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The non-written sources of European law: supplementary law
Supplementary law brings together the unwritten sources of European law having judicial origin. These sources are used by the Court of Justice as rules of law in cases where the primary and/or secondary legislation do not settle the issue. They include general principles of law and rules of public international law. Fundamental rights, which have long been seen by the Court of Justice as general principles of law, are gradually becoming elements of primary legislation.
In its case-law, the Court of Justice has taken a series of rules of law as a basis to bridge the gaps left by primary and/or secondary legislation. These are mainly public international law and general principles of law. These two categories overlap, the Court of Justice having developed general principles of law which was inspired by public international law.
Fundamental rights constitute a specific category of rules as they may form part of the primary law or supplementary law of the European Union (EU) depending on their source. Furthermore, since the 1970s, a shift has occurred as these fundamental rights are now tending to become a source of primary legislation rather than a supplementary law.
International law is a source of inspiration for the Court of Justice when developing its case law. The Court cites written law, custom and usage.
The Court of Justice also considers that the EU must abide by the rules of international law. For example, the Court believes that the EU is a subject of law which can be held internationally liable vis-à-vis a non-member if it occasions any harm.
International law also constitutes a source of inspiration for the Court of Justice when drawing up its general principles of law. This is the case with the principles of, for example:
- the obligation of good faith;
- the pacta sunt servanda principle (pacts must be respected - agreements are legally binding on all parties concerned);
- treaties lapse in the event of a fundamental change in circumstances.
However, the Court of Justice has also excluded certain principles of international law that it considers incompatible with the structure of the European Union, such as the principle of reciprocity in the fulfilment of state obligations.
General principles of law
General principles of law are unwritten sources of law developed by the case law of the Court of Justice. These principles have allowed it to implement rules in different domains of which the treaties make no mention, concerning the non-contractual liability of the EU, for example. The general principles of law may be:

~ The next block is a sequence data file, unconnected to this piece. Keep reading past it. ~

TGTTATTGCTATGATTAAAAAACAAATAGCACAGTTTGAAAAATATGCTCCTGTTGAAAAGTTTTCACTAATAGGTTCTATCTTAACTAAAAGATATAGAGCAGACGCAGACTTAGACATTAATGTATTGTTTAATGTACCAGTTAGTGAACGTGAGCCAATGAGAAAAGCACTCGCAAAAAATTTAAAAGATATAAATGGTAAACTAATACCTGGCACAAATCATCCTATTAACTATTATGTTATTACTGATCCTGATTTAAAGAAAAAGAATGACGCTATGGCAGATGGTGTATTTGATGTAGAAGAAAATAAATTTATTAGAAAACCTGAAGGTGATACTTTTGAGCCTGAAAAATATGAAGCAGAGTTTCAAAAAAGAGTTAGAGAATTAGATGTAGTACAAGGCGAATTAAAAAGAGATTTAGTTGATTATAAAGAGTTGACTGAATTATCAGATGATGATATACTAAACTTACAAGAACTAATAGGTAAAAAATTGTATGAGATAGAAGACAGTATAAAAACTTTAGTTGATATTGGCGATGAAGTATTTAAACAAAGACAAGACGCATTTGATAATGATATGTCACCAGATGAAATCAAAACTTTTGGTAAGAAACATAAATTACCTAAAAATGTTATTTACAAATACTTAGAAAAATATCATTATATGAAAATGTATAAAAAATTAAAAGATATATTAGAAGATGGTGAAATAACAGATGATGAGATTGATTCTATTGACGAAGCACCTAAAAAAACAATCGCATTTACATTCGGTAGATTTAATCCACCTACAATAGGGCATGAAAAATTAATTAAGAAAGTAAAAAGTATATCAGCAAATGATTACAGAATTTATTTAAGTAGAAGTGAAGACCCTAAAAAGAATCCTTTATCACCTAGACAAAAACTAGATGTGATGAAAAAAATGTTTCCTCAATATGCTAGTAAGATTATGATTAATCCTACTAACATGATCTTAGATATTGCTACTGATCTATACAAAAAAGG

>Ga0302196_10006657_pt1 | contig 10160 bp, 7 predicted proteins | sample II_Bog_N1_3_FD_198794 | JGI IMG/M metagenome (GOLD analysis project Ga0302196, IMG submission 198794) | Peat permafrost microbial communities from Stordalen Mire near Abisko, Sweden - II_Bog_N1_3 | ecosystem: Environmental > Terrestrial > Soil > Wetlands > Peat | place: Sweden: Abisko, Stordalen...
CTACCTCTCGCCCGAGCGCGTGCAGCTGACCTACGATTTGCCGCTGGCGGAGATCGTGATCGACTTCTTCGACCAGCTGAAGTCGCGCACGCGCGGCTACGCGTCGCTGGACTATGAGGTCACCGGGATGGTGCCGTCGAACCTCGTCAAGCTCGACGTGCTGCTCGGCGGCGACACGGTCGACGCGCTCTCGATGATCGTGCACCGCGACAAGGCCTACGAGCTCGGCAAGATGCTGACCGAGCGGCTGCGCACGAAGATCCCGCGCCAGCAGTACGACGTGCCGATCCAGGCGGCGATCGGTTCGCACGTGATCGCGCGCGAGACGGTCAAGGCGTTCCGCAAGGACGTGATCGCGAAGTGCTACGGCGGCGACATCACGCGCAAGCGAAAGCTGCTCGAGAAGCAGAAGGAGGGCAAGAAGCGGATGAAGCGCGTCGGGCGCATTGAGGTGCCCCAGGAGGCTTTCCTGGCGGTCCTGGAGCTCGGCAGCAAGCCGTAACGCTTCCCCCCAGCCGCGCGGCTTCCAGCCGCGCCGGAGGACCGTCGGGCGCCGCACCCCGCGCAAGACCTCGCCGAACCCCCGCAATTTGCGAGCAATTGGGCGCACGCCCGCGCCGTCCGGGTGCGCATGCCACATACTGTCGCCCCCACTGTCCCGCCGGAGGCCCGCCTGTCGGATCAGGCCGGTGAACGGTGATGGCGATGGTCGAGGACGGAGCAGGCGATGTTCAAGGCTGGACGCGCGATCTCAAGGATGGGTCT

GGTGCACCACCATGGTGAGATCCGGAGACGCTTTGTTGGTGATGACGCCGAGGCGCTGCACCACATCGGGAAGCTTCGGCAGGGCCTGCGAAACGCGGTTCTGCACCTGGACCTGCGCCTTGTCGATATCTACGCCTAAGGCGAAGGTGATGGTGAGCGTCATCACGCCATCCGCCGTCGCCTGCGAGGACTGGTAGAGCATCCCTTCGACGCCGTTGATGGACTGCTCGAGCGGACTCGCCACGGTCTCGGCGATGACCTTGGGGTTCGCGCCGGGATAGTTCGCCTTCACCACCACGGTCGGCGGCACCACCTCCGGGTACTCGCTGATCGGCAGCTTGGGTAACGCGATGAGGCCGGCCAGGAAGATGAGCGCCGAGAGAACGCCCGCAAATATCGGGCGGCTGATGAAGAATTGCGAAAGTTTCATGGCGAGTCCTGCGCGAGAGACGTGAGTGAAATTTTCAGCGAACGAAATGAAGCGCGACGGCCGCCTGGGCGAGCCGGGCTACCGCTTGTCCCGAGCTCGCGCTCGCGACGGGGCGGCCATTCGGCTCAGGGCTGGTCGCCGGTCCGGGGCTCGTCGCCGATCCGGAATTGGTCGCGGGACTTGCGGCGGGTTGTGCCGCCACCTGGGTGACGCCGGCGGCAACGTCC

- common to national laws: the Court of Justice identified those principles common to all the national legal systems and which are compatible with EU objectives. For example, this is the case with legal certainty and legitimate expectation which protects an individual from unforeseeable amendments to the law;
- derived from particular national laws: the Court of Justice took inspiration from the principles enshrined in certain national legal systems only. This is also the case when the Court must name the institution responsible for harm caused by the EU and it must determine the extent of the harm;
- specific to the EU: the Court of Justice identified the principles specific to the EU even if the source of their inspiration was from a national legislation. This is the case with the solidarity between Member States, institutional balance and Community preference.
The specific case of fundamental rights:
There are three sources of fundamental rights in the EU:
- the EU’s Charter of Fundamental Rights;
- the European Convention on Human Rights (ECHR);
- the constitutional traditions of Member States.
Before the Treaty of Lisbon entered into force, the Charter of Fundamental Rights, the ECHR and the constitutional traditions of Member States formed part of EU law as general principles of law.
Subsequently, the Treaty of Lisbon enshrined the binding force of the Charter of Fundamental Rights in the founding Treaties. Furthermore, Article 6 of the Treaty on EU confers it with the same legal value as the Treaties. The Charter of Fundamental Rights has therefore become a source of primary law of the EU.
Moreover, Article 6 of the Treaty on EU keeps the ECHR and the constitutional traditions of the Member States as a source of the general principles of law. If necessary, the Court of Justice may refer to these principles in order to complement the fundamental rights protected in the Charter.
Finally, Article 6 of the Treaty on EU also provides the option for the EU to join the ECHR. An agreement relating to EU membership of the ECHR would need to be adopted unanimously by the Council and ratified by Member States. Moreover, a protocol regarding EU membership of the ECHR has been annexed to the Treaties. In particular, this protocol specifies that possible EU membership should not change its competences, nor affect the powers of its institutions.